45+ Unique and Unusual Things to Do in Dublin

Looking for some unusual things to do in Dublin that are unique to the Irish capital?

There is no shortage of tourist attractions and must-visit places in Dublin.

But did you know that there are also a host of unique and unusual things to do in Dublin that you won’t find anywhere else?

Even some of Dublin’s best tourist attractions are unique to the Irish capital.

In this article, I am sharing with you:

  • Unique things to do in Dublin.
  • Even more unusual things to do during a visit to Dublin.
  • My personal favourites and recommendations.

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Unusual things to do in Dublin

Whether you are looking for 10 things to do in Dublin or 50 things to do in Dublin, this comprehensive list will give you some ideas of unique things to do in Dublin to add to your planned visit.

These will include things like unique museums to visit you will only find in Dublin, to some of the best quirky places to eat and drink in Dublin.

Unique things to do in Dublin involving the dead

Glasnevin Cemetery and Museum

One of the 10 top things to do in Dublin is to visit Glasnevin Cemetery and Museum.

Opened in 1832, this large cemetery holds the graves and memorials of many notable Irish figures including Michael Collins, Charles Stewart Parnell, Maud Gonne (WB Yeats muse), Éamon de Valera (former Taoiseach and President of Ireland) and Luke Kelly (of The Dubliners).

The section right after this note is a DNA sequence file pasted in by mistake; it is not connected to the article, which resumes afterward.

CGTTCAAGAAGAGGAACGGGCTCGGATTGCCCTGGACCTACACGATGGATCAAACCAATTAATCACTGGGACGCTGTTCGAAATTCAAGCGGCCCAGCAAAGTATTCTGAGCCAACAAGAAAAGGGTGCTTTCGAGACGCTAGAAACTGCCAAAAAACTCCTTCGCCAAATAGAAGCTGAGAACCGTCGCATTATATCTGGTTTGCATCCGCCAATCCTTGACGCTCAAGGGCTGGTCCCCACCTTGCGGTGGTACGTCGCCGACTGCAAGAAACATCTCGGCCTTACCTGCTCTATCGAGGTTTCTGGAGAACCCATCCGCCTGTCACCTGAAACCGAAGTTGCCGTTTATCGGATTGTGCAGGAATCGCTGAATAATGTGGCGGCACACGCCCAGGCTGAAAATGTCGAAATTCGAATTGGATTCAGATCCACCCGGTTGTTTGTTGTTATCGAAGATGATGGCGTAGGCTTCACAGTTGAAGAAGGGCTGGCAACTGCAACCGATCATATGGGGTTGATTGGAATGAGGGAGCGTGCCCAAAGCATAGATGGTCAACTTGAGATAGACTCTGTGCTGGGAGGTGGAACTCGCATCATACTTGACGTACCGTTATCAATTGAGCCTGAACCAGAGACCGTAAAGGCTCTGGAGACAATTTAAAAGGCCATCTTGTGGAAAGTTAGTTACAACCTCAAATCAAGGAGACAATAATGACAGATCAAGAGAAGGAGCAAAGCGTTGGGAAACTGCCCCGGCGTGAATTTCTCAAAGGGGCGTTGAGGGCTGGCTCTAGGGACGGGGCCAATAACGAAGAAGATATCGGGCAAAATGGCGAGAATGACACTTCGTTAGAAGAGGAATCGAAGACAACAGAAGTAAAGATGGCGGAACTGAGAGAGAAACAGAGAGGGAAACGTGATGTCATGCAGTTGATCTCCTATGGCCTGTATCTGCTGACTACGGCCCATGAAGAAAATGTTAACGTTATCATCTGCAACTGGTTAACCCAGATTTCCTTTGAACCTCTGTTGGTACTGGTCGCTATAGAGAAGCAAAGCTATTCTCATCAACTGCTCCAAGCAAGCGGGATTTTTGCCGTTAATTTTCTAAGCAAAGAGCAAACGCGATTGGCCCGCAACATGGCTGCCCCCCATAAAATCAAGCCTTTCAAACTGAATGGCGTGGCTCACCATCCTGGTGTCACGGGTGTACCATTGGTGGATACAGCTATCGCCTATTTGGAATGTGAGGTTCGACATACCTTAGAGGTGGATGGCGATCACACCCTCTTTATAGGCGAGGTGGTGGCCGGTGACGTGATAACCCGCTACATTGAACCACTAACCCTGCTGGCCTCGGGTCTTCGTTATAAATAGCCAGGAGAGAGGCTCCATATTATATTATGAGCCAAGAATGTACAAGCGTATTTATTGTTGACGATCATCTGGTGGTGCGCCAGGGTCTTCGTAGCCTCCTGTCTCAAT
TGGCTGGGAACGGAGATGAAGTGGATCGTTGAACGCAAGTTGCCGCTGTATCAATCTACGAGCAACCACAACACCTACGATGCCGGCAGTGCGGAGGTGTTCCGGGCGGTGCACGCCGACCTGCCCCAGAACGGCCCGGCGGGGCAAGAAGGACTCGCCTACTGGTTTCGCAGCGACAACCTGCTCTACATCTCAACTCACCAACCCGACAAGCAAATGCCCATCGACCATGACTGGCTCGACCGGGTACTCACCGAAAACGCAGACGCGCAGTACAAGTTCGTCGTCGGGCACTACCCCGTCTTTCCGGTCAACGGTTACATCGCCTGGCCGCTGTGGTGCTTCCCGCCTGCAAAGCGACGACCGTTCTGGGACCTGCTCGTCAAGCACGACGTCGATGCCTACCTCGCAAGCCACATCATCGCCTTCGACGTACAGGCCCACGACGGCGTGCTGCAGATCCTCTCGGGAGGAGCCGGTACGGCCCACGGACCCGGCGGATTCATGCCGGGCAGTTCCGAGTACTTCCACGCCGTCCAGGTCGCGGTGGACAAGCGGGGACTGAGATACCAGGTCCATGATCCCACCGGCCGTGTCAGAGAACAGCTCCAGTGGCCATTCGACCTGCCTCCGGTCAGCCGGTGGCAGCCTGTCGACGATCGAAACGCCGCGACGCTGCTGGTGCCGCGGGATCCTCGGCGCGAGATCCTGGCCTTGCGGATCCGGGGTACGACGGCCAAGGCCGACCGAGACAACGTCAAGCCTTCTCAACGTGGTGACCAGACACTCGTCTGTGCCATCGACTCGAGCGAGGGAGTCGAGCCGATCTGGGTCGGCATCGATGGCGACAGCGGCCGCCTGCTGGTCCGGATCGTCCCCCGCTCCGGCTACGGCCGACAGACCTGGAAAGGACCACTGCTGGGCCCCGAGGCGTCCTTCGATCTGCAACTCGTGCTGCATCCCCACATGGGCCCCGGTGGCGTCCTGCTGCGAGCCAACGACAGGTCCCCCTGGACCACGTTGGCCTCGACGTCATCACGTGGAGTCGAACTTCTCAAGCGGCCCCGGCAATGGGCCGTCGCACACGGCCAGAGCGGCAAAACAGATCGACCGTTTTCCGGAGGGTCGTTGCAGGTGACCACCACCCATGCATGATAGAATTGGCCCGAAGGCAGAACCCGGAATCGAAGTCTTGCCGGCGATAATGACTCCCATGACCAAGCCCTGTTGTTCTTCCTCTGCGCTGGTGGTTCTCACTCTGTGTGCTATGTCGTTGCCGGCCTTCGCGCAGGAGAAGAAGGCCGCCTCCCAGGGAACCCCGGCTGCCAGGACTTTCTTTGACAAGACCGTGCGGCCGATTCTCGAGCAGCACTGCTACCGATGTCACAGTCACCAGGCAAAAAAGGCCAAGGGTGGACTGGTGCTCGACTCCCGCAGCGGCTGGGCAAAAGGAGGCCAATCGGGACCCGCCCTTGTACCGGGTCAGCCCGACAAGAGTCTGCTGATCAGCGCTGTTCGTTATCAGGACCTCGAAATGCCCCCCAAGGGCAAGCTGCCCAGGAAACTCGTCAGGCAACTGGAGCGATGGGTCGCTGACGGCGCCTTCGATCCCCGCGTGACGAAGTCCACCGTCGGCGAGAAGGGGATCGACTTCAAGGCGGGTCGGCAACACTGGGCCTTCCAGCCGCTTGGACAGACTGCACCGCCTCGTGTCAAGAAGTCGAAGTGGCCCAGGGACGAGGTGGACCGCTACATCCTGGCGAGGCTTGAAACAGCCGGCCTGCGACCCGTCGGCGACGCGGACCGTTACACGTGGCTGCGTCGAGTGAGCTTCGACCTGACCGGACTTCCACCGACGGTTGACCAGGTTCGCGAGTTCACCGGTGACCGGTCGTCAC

The museum gives an insight into the lives of some of the people buried at the cemetery through interactive exhibits.

Why not join a guided tour of Glasnevin Cemetery and learn more about Dublin’s history. Find tickets, latest prices and availability here.

A picture of headstones in the Glasnevin cemetery in Dublin

Relics of St Valentine

Whitefriar Street Church, located on Aungier Street holds relics of Saint Valentine. A Roman Catholic Church, the relics were donated to this church by Pope Gregory XVI from the cemetery of St Hippolytus in Rome.

The relics include some of the remains of St Valentine in the form of a vessel tinged with the blood of the saint and some other remains of his body, thought to be bone.

The church itself is beautiful and contains shrines to St Valentine, Our Lady of Fatima and Our Lady of Lourdes.

St. Michan’s Mummies

If you are looking for Dublin things to see that are truly unique, then head to St. Michan’s Church located on Church Street where you will come across mummified remains that are 800 years old.

The church originates from the 11th century, although the current building dates from the late 17th century.

Despite the church having been rebuilt, the crypt where caskets stand has been left untouched and it is there you can view the mummies. These include a nun, a crusader six-and-a-half-feet tall and the bodies of the Sheares brothers who took part in the 1798 Irish Rebellion against the British rule in Ireland.

The crypt is made from limestone which keeps the vaults dry, making it an ideal environment for mummification. And as the wood dries out, the caskets open revealing their mummies.